Yes, Darwin’s contemporaries were probably creationists — until Origin of Species and his later work was published. Similarly, George Washington’s Virginia contemporaries were probably loyal English subjects — until the Revolution. But when that ended as it did, they were Americans. Likewise, Darwin’s theory was generally accepted by his professional contemporaries within his lifetime.

Is there anything else in AIG’s rebuttal to the editorial? Not really — at least nothing as noteworthy as what we’ve already mentioned. But click over there and read it. We know you want to.

After smugly presenting that clever rebuttal, Hambo ends his article with this:

Thanks for stopping by and thanks for praying,

You’re welcome, Hambo. Keep the fun stuff coming.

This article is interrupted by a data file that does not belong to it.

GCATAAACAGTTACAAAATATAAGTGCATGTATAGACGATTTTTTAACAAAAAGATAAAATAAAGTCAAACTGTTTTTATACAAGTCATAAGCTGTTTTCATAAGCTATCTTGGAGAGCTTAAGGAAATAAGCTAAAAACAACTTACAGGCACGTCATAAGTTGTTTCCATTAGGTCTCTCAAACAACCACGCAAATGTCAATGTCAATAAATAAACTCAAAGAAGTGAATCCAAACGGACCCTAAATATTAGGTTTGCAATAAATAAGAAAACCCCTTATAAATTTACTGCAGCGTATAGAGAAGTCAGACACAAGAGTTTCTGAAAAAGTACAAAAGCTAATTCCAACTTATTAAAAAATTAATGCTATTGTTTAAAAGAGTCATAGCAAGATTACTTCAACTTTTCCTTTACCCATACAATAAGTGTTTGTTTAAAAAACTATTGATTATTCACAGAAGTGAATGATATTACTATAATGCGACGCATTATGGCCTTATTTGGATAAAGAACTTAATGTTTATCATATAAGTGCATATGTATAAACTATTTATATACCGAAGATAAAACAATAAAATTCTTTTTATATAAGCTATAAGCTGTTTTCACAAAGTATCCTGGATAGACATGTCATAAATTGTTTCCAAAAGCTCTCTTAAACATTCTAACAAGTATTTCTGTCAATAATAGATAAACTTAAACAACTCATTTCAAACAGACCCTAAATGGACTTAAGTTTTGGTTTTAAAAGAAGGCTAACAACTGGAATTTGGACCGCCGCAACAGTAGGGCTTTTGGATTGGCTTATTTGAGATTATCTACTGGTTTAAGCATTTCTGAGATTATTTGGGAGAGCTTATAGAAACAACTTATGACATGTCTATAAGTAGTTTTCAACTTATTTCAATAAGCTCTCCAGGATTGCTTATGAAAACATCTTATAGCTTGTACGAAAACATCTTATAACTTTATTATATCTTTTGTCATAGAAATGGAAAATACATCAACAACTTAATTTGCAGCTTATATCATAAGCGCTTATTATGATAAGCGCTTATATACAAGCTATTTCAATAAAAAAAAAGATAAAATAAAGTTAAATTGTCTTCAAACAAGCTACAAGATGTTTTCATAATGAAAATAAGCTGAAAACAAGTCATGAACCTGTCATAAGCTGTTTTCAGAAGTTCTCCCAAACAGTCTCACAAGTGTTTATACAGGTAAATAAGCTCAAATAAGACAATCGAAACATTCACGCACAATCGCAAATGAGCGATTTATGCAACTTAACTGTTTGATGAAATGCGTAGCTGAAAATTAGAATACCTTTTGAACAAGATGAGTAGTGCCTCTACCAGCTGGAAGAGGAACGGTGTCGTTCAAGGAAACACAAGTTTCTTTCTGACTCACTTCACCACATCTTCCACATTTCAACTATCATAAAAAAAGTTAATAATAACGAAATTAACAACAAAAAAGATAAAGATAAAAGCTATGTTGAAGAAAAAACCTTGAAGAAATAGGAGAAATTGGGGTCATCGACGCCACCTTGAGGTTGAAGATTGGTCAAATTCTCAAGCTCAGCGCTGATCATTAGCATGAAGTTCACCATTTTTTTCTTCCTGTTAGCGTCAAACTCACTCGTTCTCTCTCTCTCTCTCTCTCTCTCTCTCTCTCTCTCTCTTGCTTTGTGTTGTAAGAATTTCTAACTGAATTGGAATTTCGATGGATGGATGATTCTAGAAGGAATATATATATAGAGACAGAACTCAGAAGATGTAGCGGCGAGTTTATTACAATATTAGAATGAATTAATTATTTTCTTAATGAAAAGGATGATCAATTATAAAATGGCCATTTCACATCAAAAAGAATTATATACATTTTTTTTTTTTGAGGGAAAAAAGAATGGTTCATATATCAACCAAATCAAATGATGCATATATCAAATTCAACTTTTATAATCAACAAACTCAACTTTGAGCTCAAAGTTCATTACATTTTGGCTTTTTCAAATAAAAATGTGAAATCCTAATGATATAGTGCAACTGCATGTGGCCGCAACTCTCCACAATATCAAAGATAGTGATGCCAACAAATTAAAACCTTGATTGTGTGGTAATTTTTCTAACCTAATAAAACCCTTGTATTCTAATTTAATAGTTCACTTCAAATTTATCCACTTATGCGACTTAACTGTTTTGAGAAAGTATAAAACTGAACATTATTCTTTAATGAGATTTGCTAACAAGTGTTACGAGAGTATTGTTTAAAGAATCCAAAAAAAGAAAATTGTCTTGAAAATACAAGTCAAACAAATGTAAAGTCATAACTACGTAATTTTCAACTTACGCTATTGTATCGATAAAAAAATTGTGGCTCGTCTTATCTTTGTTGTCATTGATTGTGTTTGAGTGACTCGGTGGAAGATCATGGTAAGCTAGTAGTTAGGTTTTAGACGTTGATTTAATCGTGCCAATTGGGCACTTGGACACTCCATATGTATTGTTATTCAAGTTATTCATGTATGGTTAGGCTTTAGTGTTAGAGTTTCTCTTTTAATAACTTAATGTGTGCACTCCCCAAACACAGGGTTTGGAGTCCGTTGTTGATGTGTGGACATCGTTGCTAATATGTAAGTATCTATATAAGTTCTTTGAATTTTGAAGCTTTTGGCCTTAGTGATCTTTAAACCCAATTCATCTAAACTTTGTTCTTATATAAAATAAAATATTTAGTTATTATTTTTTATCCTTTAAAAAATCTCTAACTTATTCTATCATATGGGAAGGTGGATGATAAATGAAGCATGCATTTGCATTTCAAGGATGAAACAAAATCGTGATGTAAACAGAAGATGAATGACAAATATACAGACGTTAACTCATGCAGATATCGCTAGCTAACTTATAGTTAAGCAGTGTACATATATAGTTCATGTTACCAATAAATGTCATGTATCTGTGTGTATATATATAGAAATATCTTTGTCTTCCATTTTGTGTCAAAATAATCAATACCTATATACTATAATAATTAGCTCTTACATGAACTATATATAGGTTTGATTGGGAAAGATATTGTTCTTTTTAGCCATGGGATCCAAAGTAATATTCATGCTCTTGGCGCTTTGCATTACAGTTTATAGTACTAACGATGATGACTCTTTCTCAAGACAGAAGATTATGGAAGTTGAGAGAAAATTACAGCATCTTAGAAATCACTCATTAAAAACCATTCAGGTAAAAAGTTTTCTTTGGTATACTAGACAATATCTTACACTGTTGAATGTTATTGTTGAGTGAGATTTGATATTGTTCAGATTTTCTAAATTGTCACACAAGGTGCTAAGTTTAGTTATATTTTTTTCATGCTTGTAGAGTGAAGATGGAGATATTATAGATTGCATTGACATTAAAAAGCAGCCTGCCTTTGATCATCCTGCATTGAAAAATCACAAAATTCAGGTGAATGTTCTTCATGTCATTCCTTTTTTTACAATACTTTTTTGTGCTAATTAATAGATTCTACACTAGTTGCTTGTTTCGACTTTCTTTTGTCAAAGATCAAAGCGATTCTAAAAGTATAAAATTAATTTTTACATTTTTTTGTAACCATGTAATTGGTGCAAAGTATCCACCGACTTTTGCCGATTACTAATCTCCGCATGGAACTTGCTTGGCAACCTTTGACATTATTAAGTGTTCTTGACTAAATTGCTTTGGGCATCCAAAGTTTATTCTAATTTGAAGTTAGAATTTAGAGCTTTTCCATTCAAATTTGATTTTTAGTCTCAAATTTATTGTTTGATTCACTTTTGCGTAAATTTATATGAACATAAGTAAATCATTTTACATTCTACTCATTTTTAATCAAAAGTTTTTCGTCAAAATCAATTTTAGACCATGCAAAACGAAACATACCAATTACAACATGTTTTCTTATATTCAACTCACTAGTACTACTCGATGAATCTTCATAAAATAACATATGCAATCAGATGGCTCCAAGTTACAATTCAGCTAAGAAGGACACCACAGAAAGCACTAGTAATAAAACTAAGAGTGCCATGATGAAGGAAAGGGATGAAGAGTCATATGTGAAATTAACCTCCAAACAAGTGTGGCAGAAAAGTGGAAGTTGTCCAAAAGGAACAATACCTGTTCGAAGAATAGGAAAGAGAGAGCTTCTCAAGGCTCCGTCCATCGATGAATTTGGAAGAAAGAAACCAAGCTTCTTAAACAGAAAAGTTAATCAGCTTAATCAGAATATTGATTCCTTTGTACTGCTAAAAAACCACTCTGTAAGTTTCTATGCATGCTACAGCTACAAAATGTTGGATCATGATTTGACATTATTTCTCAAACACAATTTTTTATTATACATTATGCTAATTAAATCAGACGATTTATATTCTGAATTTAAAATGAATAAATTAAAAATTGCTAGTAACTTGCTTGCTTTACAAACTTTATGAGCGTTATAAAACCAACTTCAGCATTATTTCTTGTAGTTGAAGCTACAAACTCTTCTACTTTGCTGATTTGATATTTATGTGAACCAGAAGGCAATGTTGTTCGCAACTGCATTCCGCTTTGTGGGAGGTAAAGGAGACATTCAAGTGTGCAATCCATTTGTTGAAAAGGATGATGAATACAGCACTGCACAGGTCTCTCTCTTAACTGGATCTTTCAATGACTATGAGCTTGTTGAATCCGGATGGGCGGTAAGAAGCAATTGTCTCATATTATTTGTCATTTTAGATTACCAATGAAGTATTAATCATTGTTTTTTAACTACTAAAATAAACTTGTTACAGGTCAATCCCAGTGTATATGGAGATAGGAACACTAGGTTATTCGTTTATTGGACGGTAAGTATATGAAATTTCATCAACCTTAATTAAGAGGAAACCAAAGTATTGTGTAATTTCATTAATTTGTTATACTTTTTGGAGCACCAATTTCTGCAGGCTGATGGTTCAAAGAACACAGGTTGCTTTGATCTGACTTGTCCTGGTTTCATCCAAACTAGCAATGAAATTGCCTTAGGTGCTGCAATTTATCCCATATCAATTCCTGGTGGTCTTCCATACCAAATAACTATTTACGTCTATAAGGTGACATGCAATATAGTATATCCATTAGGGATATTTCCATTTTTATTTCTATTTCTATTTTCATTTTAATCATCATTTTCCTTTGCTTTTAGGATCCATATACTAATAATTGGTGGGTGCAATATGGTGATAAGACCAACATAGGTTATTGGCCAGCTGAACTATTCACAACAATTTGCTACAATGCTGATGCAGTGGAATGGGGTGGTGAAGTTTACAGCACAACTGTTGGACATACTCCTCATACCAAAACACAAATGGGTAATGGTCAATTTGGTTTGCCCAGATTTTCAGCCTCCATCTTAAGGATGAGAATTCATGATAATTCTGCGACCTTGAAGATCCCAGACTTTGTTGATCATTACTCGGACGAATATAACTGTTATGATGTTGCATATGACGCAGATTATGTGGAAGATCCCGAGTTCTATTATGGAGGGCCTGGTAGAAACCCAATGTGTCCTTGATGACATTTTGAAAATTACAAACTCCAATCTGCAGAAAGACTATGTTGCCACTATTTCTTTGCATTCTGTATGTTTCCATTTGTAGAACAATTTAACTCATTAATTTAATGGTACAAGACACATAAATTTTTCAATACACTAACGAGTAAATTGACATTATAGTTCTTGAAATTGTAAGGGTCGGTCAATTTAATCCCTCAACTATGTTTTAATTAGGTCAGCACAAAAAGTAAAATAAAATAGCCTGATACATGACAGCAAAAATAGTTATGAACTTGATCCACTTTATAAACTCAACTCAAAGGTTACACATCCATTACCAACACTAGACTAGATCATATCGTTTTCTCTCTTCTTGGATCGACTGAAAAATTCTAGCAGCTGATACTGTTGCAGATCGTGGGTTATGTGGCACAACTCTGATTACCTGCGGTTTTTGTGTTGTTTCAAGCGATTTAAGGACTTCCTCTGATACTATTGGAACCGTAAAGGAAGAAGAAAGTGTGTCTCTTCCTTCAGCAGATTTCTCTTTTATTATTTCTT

Copyright © 2010. The Sensuous Curmudgeon. All rights reserved.

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9 responses to “Answers in Genesis: Rascals or Retards?

  1. Well, we all know that before Copernicus, the idea of a heliocentric solar system was just patently ridiculous! Wow, we could go on forever with these sort of inane statements. But that’s what the creitards do best isn’t it?

  2. You know, if you are going to criticize AIG for offering up false dichotomies, you probably shouldn’t have put one in the title to this article.

  3. carlsonjok says:

    You know, if you are going to criticize AIG for offering up false dichotomies, you probably shouldn’t have put one in the title to this article.

    Alliteration is more important than logic.

  4. What do you mean, carlsonjok? No false dichotomy there — they (AiG) *are* either rascals or retards. Either they know better and say the things they do anyway, or they are too ignorant to know better.

    So, SC, you don’t have to give up logic to get the alliteration. You have both.

  5. AiG continues to enlighten us with their explanation that speculative, faith-based “historical” science is somehow not rooted in observable, testable, evidence. Therefore their bible based explanation of the past is as good as any.